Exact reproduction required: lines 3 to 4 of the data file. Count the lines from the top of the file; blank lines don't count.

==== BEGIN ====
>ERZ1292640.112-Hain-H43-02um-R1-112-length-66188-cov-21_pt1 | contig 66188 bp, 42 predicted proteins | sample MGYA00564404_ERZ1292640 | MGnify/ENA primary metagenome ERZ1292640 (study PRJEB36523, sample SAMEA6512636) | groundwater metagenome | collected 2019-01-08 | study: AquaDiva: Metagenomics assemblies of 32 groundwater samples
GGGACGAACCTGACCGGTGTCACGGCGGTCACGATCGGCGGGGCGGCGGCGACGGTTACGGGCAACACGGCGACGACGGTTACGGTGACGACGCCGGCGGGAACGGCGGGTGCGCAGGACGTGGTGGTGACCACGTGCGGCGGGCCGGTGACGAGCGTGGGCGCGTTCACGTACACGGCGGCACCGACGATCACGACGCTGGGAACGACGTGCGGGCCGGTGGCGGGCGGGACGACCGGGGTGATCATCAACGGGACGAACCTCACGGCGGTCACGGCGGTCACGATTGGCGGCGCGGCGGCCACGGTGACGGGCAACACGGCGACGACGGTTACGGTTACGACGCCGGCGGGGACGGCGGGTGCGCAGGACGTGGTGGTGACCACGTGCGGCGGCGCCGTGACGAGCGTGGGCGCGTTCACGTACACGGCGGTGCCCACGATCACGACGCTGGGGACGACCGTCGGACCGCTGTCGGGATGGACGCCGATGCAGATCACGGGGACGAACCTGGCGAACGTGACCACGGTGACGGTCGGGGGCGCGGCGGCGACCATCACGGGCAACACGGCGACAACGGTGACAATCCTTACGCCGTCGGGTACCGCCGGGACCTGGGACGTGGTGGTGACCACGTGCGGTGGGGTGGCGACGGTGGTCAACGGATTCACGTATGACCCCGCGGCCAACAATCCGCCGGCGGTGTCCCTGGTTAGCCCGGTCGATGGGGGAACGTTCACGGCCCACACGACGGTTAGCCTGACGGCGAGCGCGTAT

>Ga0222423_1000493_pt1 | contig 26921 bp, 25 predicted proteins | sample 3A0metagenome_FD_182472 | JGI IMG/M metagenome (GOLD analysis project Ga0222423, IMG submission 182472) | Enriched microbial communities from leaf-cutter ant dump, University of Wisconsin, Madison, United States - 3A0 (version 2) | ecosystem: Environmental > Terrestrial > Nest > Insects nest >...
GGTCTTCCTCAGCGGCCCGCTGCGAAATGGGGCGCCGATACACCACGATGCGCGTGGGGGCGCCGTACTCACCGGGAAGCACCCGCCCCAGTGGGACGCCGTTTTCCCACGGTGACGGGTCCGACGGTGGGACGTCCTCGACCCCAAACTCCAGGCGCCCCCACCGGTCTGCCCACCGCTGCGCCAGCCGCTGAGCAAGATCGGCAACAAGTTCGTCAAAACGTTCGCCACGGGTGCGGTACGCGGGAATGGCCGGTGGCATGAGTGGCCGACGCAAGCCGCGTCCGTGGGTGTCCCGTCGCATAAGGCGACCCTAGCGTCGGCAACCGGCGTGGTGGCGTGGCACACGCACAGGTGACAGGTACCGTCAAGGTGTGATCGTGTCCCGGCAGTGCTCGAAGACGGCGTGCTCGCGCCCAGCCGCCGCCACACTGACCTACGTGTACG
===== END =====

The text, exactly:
>Ga0222423_1000493_pt1 | contig 26921 bp, 25 predicted proteins | sample 3A0metagenome_FD_182472 | JGI IMG/M metagenome (GOLD analysis project Ga0222423, IMG submission 182472) | Enriched microbial communities from leaf-cutter ant dump, University of Wisconsin, Madison, United States - 3A0 (version 2) | ecosystem: Environmental > Terrestrial > Nest > Insects nest >...
GGTCTTCCTCAGCGGCCCGCTGCGAAATGGGGCGCCGATACACCACGATGCGCGTGGGGGCGCCGTACTCACCGGGAAGCACCCGCCCCAGTGGGACGCCGTTTTCCCACGGTGACGGGTCCGACGGTGGGACGTCCTCGACCCCAAACTCCAGGCGCCCCCACCGGTCTGCCCACCGCTGCGCCAGCCGCTGAGCAAGATCGGCAACAAGTTCGTCAAAACGTTCGCCACGGGTGCGGTACGCGGGAATGGCCGGTGGCATGAGTGGCCGACGCAAGCCGCGTCCGTGGGTGTCCCGTCGCATAAGGCGACCCTAGCGTCGGCAACCGGCGTGGTGGCGTGGCACACGCACAGGTGACAGGTACCGTCAAGGTGTGATCGTGTCCCGGCAGTGCTCGAAGACGGCGTGCTCGCGCCCAGCCGCCGCCACACTGACCTACGTGTACG